Charlie Kaufman was talking about his career. More specifically, he was addressing his supposed failure to capitalize on the momentum generated by his scripts for “Being John Malkovich,” “Adaptation” and “Eternal Sunshine of the Spotless Mind.” Once upon a time, Kaufman’s name was spoken at Hollywood lunches with the same breathless excitement and opportunistic fervor that studio executives tend to reserve for young starlets — back then, he commanded more attention (if not more money) than any other screenwriter since “Lethal Weapon” scribe Shane Black. His potential in the industry seemed positively zoo-sized.
These days, so far as Kaufman is concerned, that’s no longer the case.
“I don’t feel like I’ve got that cachet that I had at a certain point,” he said, looking hard at the table between us. “I see people seizing the moment when they have the »
- David Ehrlich
Charlie Kaufman, the prestigious writer-director behind such atypical greats as Being John Malkovich and Eternal Sunshine of the Spotless Mind, has admitted that he’s open to the possibility of one day penning the script for a superhero movie.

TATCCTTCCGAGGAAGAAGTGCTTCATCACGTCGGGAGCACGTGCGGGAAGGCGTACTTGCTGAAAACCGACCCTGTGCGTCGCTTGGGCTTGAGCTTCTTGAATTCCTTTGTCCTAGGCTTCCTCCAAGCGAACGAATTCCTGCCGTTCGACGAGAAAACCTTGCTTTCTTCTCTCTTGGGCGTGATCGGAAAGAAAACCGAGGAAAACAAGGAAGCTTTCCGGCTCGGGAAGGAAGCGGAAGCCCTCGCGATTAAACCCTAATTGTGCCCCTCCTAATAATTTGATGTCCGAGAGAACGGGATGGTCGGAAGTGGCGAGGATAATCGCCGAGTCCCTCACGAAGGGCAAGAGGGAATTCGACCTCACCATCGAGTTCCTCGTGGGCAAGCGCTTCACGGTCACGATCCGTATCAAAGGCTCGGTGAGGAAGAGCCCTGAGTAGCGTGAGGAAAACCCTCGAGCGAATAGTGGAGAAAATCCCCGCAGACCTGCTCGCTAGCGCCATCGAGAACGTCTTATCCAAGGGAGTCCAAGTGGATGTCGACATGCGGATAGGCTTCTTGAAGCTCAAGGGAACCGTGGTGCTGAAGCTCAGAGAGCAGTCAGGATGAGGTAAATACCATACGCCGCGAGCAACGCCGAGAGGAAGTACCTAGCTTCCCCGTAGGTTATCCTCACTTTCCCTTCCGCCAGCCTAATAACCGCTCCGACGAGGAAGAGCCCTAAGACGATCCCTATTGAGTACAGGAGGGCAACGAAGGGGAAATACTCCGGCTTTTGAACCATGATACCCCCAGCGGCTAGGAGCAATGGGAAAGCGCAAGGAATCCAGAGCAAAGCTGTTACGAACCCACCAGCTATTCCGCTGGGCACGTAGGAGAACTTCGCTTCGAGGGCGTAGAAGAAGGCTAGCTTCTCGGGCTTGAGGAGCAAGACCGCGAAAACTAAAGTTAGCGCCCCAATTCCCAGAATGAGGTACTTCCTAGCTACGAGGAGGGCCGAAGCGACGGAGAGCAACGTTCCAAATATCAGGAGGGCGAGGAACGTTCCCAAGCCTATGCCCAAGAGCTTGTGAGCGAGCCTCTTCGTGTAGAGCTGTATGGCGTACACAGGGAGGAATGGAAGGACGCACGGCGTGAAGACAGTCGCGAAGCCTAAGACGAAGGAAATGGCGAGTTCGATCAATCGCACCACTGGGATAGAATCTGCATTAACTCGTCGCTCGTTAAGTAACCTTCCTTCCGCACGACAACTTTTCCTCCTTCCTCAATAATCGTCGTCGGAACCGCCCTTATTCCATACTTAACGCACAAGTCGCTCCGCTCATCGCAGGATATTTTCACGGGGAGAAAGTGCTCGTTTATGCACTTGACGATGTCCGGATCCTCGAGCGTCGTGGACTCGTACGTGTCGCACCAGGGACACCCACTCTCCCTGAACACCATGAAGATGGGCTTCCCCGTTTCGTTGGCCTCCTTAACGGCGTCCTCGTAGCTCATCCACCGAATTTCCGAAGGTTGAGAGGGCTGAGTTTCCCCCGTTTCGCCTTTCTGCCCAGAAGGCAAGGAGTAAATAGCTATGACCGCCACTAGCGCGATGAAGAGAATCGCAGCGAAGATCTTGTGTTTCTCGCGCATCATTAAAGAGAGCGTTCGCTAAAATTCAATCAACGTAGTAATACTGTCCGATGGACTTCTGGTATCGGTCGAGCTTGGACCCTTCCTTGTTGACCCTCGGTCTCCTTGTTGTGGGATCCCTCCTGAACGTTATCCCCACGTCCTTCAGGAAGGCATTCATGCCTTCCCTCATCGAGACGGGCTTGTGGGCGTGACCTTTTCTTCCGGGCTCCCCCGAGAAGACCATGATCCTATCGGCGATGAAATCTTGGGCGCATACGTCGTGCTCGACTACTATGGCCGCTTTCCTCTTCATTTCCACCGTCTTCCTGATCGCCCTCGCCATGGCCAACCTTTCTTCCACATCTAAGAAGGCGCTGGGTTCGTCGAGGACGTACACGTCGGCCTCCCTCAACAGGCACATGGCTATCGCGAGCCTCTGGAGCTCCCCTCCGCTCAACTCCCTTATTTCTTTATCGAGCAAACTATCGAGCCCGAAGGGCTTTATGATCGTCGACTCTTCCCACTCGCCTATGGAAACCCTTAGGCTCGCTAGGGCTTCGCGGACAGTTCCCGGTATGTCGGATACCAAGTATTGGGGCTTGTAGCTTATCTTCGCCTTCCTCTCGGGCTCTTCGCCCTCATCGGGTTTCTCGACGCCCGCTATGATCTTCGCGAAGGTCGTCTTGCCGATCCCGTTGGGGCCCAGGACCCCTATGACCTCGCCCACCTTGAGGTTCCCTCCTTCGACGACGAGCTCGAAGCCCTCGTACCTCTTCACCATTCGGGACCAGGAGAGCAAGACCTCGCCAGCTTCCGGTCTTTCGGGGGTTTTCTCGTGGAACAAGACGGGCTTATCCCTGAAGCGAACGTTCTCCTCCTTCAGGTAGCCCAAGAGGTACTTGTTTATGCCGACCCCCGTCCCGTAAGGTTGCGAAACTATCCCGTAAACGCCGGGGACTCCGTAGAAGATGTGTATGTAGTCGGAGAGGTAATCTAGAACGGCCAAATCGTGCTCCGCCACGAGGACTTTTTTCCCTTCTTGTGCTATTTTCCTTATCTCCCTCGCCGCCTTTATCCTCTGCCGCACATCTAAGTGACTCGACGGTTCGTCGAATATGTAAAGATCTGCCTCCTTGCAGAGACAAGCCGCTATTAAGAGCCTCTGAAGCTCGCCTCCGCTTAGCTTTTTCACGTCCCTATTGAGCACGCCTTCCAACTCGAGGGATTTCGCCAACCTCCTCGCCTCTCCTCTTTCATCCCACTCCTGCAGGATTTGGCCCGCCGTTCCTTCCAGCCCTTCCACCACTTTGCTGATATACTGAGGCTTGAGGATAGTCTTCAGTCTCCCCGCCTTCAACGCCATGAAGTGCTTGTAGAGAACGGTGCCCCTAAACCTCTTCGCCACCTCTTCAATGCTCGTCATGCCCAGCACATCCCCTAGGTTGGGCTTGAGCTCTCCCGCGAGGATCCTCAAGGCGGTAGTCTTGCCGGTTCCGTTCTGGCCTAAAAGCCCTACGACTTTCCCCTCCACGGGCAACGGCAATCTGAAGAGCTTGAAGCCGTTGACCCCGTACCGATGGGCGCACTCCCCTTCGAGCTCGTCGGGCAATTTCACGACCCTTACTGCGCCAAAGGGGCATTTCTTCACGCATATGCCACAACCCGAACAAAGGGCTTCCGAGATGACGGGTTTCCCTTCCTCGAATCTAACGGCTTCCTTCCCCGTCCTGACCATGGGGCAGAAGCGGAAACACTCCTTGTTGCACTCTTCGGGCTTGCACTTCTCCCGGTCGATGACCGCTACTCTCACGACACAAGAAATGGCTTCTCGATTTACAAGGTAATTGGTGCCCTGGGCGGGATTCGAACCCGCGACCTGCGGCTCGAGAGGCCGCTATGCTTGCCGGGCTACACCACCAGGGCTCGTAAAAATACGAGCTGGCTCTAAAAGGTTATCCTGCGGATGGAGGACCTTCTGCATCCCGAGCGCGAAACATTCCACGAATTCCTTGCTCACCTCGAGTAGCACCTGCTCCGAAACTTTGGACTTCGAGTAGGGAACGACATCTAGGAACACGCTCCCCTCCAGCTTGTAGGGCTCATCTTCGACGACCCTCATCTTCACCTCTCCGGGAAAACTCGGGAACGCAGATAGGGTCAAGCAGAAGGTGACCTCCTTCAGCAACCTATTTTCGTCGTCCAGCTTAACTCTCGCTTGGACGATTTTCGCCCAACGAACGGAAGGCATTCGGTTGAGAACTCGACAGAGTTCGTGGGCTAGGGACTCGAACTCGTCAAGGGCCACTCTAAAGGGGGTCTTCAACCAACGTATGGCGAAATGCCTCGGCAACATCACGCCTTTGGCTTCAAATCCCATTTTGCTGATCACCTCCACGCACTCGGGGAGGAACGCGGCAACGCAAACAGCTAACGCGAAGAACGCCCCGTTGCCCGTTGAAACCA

Word comes by way of The Wrap, who quizzed the scribe soon after Anomalisa marched into theaters to stellar reviews and, sadly, lowly box office returns.
That places Kaufman on something of a creative crossroads, and it’s no secret that the award-winning screenwriter has struggled to secure financing for his latest script, Frank or Francis. When asked if he would helm a superhero tentpole movie to ensure Frank or Francis would see the light of day, Kaufman entertained the notion of creating something “a little more mainstream.”
So if Disney comes calling and says, “We’ll make ‘Frank or Francis,’ but we want you to do three drafts of ‘Avengers 8,’” could you make that trade? »
- Michael Briers